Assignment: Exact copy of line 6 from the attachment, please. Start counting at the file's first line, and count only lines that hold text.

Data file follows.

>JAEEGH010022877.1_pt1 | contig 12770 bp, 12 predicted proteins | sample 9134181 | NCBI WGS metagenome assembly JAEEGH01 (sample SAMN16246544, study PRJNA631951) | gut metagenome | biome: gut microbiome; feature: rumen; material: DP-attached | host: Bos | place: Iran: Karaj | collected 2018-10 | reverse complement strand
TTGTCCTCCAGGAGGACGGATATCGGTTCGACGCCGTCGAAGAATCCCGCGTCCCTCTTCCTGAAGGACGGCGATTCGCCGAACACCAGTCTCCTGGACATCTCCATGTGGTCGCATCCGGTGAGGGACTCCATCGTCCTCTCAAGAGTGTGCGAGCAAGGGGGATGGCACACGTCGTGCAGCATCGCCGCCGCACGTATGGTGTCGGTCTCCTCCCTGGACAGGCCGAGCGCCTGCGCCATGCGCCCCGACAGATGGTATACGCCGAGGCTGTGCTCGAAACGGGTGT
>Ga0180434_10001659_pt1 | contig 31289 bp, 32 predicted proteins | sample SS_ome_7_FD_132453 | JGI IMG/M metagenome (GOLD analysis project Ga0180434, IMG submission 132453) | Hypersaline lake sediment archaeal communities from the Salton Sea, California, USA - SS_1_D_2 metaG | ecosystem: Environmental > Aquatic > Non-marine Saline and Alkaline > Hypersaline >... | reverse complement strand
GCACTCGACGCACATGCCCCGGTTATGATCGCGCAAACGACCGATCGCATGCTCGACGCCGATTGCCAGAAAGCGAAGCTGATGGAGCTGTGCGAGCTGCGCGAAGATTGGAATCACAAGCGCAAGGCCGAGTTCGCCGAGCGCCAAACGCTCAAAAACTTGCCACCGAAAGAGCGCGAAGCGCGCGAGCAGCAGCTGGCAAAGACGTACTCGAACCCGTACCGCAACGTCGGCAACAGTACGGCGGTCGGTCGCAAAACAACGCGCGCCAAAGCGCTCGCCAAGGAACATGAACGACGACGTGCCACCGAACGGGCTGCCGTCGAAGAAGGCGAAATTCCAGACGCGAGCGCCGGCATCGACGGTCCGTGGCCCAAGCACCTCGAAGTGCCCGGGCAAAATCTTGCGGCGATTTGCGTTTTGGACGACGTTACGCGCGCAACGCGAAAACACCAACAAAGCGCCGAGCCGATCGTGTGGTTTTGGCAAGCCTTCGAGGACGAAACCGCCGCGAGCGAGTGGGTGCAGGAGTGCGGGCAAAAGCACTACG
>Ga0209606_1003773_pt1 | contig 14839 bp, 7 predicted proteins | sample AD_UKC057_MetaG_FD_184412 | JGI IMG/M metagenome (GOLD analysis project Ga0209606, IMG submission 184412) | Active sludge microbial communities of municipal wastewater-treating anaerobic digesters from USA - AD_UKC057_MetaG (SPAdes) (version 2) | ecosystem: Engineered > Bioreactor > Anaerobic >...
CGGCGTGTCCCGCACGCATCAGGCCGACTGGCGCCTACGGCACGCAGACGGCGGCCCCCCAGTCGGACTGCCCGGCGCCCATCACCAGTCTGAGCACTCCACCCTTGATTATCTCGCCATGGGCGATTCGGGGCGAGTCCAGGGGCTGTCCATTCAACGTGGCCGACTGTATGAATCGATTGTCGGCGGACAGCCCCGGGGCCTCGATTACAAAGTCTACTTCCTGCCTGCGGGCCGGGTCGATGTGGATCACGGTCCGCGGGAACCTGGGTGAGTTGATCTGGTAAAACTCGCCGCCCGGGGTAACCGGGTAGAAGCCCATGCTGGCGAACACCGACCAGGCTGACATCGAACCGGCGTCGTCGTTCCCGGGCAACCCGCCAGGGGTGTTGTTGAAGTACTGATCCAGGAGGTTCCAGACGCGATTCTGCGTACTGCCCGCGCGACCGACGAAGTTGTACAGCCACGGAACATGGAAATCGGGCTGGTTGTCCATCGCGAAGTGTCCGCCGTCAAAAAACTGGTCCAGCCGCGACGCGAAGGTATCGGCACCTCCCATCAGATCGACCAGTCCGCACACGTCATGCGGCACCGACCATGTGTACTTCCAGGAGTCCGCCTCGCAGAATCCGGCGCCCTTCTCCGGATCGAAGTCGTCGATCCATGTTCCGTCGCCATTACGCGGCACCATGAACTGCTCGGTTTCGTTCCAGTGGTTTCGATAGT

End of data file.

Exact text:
CGGCGTGTCCCGCACGCATCAGGCCGACTGGCGCCTACGGCACGCAGACGGCGGCCCCCCAGTCGGACTGCCCGGCGCCCATCACCAGTCTGAGCACTCCACCCTTGATTATCTCGCCATGGGCGATTCGGGGCGAGTCCAGGGGCTGTCCATTCAACGTGGCCGACTGTATGAATCGATTGTCGGCGGACAGCCCCGGGGCCTCGATTACAAAGTCTACTTCCTGCCTGCGGGCCGGGTCGATGTGGATCACGGTCCGCGGGAACCTGGGTGAGTTGATCTGGTAAAACTCGCCGCCCGGGGTAACCGGGTAGAAGCCCATGCTGGCGAACACCGACCAGGCTGACATCGAACCGGCGTCGTCGTTCCCGGGCAACCCGCCAGGGGTGTTGTTGAAGTACTGATCCAGGAGGTTCCAGACGCGATTCTGCGTACTGCCCGCGCGACCGACGAAGTTGTACAGCCACGGAACATGGAAATCGGGCTGGTTGTCCATCGCGAAGTGTCCGCCGTCAAAAAACTGGTCCAGCCGCGACGCGAAGGTATCGGCACCTCCCATCAGATCGACCAGTCCGCACACGTCATGCGGCACCGACCATGTGTACTTCCAGGAGTCCGCCTCGCAGAATCCGGCGCCCTTCTCCGGATCGAAGTCGTCGATCCATGTTCCGTCGCCATTACGCGGCACCATGAACTGCTCGGTTTCGTTCCAGTGGTTTCGATAGT